Query: teaching SM, post-50 Shades

I haven’t taught SM in my feminism class since 50 Shades of Grey came out. Back in the pre-Shades era, the whole idea of safe words, etc was clearly news to many (though obviously not all) of my students. I knew what misconceptions I needed to correct. Am I right in suspecting it’s a different ball-game now? What are the new misconceptions to correct? Are there interesting works of philosophy I should be adding to do so?

Since this is the kind of topic where things can get heated, I’d like to ask readers to simply go with my assumption that there is no one feminist view to take on this topic. Ta.

11 thoughts on “Query: teaching SM, post-50 Shades

  1. explain that it’s fiction and not a true reflection of the lifestyle. then move on to the real thing.

  2. Yes, I am a lazy and bad academic. I can’t bring myself to read the whole thing to find all the misconceptions.

  3. I read the Twilight series, and 50 Shades developed out of a Twilight fan fiction series. Since I had so many issues with with it’s origins (Twilight that is, I never read the fan fiction either) fantasizing deeply problematic relationships (e.g., romanticizing stalking, for one) I never read 50 shades. But, a friend pointed this out to me which might be somewhat helpful: http://afeministlooker.wordpress.com/2013/01/06/review-50-shades-of-grey-trilogy/

  4. You might want to check out some of Clarisse Thorn’s stuff, which has been collected in a couple of books (including one on 50 Shades, if I’m not mistaken, and one called “The S & M Feminist”).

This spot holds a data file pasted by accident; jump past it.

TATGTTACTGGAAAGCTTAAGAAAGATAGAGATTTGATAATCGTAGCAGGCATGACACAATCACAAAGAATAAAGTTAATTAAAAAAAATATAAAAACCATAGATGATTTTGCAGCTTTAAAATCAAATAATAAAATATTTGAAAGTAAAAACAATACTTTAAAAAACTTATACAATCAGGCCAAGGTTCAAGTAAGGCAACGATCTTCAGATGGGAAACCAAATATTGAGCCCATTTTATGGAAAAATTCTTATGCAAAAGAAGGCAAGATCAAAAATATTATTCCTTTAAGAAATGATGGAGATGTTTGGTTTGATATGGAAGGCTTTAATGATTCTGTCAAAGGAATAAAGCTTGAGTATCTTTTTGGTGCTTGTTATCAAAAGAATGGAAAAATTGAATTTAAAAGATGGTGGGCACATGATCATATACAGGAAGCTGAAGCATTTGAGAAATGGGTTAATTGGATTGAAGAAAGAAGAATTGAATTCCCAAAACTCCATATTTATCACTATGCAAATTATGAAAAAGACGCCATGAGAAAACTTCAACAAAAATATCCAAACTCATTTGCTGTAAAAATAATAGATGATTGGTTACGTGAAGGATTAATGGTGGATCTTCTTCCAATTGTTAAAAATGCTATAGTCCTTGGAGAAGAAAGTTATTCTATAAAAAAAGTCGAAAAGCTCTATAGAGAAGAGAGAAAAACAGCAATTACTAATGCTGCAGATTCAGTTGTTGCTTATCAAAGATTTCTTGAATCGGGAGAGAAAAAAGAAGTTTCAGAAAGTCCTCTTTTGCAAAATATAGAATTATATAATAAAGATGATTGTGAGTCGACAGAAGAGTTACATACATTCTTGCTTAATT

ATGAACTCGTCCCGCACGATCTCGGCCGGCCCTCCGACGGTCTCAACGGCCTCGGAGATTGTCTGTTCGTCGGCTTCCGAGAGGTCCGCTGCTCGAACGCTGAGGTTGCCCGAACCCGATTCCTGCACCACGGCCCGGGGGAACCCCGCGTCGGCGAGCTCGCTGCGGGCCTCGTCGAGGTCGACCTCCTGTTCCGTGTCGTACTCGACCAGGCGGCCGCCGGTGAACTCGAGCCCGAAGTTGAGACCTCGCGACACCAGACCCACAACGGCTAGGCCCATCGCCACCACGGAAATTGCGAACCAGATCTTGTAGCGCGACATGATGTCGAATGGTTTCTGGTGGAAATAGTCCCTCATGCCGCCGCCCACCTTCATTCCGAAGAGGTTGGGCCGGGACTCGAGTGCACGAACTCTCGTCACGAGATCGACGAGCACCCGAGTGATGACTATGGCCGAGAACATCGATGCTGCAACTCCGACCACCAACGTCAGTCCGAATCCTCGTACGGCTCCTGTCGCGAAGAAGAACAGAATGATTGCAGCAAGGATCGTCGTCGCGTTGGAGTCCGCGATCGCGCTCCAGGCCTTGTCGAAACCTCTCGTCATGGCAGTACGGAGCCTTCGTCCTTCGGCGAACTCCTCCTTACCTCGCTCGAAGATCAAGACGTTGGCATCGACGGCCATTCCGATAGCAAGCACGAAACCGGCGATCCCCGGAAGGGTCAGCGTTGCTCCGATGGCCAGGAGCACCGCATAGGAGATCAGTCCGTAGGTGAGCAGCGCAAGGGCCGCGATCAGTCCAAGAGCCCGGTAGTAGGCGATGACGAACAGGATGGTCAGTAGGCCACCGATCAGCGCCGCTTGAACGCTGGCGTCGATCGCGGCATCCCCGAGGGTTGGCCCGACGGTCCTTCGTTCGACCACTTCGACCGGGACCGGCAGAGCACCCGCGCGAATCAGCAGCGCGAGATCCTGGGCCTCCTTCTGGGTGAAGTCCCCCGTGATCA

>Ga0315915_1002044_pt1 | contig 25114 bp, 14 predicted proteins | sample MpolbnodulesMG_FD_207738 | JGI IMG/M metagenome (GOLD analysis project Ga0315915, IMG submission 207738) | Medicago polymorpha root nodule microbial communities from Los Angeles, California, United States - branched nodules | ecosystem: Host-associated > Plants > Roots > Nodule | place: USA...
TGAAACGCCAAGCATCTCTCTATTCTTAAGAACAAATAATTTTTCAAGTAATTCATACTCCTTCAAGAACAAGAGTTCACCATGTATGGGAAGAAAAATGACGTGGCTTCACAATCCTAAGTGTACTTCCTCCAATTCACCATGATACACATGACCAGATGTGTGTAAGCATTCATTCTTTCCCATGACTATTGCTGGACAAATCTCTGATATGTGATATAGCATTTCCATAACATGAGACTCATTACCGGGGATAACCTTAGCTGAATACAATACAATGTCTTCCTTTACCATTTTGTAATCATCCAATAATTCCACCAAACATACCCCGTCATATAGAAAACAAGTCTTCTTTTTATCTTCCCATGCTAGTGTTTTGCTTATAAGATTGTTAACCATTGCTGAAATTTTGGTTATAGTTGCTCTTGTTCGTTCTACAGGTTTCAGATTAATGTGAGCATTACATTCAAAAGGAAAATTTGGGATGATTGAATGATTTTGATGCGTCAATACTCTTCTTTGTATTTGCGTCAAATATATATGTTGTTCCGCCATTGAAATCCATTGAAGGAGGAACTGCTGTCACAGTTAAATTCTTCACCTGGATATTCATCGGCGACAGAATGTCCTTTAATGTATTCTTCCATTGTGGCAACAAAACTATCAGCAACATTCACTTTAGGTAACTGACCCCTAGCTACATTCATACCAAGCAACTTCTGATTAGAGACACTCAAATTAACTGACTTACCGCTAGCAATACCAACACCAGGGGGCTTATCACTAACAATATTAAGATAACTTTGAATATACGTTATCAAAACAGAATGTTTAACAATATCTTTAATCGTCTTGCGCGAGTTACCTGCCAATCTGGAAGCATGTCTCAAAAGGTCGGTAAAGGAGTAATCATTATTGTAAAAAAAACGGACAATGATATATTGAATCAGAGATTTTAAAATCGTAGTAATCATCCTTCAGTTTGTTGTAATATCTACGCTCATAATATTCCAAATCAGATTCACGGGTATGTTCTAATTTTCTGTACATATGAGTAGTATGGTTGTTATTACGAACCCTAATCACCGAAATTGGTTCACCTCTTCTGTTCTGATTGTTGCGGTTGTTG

5. What are the new misconceptions to correct?
    From my (admitted limited) reading of the first book, it seemed that many people thought that reading a book about S&M needed to be an exercise in it. Surely that’s something to correct!

  6. Like Matt, I’d like to recommend Clarisse Thorn. I’m teaching one piece by her this term, from “The S&M Feminist,” but all pieces are from her blog and she has conveniently highlighted and thematically organized her “greatest hits. http://clarissethorn.com/about/

    The piece I’m using is “The Annotated Safeword,” a dialogue between her and (yes-means-yes blogger) Thomas Macaulay Miller. http://yesmeansyesblog.wordpress.com/2010/07/07/the-annotated-safeword/

    Thanks for this discussion!

  7. Although not a new contribution to the discussion, I find Sandra Lee Bartky’s chapter “Feminine Masochism and the Politics of Personal Transformation” (in Femininity and Domination, 1990) as relevant and challenging as ever.

  8. Teaching SM? WOW!

    I suppose for the non-cognoscenti one might say “teaching about SM.” Much, much less interesting.

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